Shakespeare redux at Tanglewood
Shakespeare's lines don't figure into this take on his play. Nor do Titania and Oberon show their faces. Instead, Purcell's 1692 adaptation works around the edges of the play, introducing a whole set of new characters, including a Chinese couple — apparently an allusion to a Chinese connection to William and Mary, the monarchs at the time.
There are also a drunken poet, a pair of lovers named Coridon and Mopsa — Mopsa made her coy appearance in drag — plus assorted gods, goddesses, allegorical personages such as Night, Mystery and Secrecy, and all four of the seasons (before Vivaldi!). Love denied (see Mopsa above), and then conquering all, is the frothy theme. Hymen, preceded by Phoebus in martial airs, appears at the end to bind up all wounds.
The production made a kind of sequel to the Boston Symphony's partial staging of Mendelssohn's "Midsummer Night's Dream" music five nights before. Where the BSO show was all over the stage, bustling and confusing, action in the Handel and Haydn performance was minimal and tended to be static, with soloists making discreet entrances from within the chorus.
The musical performance, however, held up its end. Offering a garden of musical delights, Harry Christophers conducted the chorus, period-instrument orchestra and 10 soloists with crisp definition gauged to the style and spirit of the times.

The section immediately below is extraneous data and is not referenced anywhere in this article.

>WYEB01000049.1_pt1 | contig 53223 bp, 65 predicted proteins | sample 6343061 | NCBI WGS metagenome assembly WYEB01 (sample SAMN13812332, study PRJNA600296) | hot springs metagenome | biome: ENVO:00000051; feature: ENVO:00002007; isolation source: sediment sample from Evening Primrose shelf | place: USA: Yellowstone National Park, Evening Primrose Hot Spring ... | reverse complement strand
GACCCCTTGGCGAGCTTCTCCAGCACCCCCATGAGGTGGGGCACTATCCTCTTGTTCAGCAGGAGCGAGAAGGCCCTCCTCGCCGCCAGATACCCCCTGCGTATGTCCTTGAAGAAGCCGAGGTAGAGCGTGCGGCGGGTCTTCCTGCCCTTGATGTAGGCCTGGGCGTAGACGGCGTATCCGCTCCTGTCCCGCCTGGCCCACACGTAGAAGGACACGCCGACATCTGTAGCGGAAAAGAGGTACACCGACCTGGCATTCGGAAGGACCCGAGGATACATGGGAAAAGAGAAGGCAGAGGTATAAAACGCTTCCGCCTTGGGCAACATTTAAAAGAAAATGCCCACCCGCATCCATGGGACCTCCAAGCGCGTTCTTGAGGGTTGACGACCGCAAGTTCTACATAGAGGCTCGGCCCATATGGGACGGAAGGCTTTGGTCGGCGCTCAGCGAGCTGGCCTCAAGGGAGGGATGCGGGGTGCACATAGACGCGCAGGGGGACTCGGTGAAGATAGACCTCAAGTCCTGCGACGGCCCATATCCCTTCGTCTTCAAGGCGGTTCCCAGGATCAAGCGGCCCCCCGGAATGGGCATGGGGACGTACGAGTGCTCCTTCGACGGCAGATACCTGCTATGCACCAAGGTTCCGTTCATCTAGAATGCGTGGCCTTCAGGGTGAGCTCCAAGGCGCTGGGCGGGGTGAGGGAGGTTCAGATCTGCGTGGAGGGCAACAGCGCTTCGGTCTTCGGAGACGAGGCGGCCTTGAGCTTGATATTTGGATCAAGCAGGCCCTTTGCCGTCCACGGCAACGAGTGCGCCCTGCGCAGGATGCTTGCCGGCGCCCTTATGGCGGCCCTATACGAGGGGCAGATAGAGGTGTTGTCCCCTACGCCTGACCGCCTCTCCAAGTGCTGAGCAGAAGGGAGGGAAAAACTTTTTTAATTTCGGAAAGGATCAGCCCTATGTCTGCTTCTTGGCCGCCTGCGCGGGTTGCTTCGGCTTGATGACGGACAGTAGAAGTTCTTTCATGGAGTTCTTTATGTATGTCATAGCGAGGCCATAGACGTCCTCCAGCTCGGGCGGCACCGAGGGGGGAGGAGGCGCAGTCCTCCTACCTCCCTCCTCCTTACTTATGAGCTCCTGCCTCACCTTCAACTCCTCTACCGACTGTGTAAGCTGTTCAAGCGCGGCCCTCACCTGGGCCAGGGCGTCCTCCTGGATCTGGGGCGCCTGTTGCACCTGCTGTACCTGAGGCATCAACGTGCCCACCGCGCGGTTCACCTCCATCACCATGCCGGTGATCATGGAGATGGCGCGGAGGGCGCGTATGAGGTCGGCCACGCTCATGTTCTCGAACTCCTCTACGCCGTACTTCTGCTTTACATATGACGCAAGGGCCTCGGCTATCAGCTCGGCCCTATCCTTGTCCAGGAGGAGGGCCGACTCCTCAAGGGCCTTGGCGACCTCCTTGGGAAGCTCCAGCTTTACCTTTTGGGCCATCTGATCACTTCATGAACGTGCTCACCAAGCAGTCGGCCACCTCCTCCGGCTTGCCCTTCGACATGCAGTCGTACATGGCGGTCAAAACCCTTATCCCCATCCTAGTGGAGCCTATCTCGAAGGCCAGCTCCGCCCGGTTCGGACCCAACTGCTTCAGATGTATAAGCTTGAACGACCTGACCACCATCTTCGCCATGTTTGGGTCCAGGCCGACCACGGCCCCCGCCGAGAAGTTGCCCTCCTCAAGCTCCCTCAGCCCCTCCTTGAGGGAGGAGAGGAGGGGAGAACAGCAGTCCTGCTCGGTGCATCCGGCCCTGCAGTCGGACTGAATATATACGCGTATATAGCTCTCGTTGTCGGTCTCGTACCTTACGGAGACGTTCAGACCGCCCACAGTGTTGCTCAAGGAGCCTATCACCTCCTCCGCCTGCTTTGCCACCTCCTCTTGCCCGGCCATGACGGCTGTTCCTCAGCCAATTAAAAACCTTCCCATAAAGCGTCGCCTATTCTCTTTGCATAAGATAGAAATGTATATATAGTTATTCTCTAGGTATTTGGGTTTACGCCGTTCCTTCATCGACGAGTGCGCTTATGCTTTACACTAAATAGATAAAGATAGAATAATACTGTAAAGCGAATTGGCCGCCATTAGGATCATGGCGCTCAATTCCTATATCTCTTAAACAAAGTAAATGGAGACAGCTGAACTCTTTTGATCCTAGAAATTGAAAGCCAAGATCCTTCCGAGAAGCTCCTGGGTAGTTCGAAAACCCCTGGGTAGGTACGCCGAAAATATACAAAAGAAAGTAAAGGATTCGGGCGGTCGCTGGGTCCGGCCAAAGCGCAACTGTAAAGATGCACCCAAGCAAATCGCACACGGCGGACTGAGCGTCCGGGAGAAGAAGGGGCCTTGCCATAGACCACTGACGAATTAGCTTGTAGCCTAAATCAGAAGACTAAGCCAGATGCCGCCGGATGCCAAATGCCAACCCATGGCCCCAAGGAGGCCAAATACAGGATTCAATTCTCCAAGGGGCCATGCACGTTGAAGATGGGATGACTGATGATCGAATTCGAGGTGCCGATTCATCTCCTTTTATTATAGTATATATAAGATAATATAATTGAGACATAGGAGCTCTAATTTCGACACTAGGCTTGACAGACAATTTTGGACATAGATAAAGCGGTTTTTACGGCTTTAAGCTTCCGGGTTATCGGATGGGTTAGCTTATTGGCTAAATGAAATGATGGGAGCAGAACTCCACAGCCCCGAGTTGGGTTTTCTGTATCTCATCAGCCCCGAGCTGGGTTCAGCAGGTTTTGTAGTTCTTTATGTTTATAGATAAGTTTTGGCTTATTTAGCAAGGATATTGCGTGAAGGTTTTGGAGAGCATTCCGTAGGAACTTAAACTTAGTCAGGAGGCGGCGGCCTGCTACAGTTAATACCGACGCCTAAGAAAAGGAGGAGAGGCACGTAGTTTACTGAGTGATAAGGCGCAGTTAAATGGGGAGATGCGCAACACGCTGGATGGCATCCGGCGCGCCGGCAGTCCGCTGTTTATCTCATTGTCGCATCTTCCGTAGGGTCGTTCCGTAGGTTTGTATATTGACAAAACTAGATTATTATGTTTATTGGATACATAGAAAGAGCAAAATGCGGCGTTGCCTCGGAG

"The Fairy Queen" was originally an entertainment with dialogue spoken by actors. Speech was interspersed with musical numbers, including a masque in each act. In the H & H production, there was no dialogue. Instead, a lengthy, excessively clever and only intermittently intelligible narration, written by Jeremy Sams and archly delivered by Antonia Christophers, described what would have been happening in a full production.
One of the most charming numbers was a trio (sung by the full chorus) invoking the God of Wit to join with the birds in making the stars shine; a duet for recorders provided dulcet birdsong, while trumpets sounded echoes. Lightly strummed violins made a drowsy accompaniment to a song by Night invoking "soft Repose." A soprano's song of weeping recalled Dido's lament in Purcell's "Dido and Aeneas."
There is no star or leading singer in a pageant like this, but if there were, the laurel would go to bass-baritone Matthew Brook, who staggered around the stage as the tippling poet and appeared as a booming Coridon and Hymen besides. The other soloists alternated in roles.
The Berkshires this summer have hosted Aston Magna, the Boston Early Music Festival, Apollo's Fire and now Handel and Haydn. Could early music have found a home?
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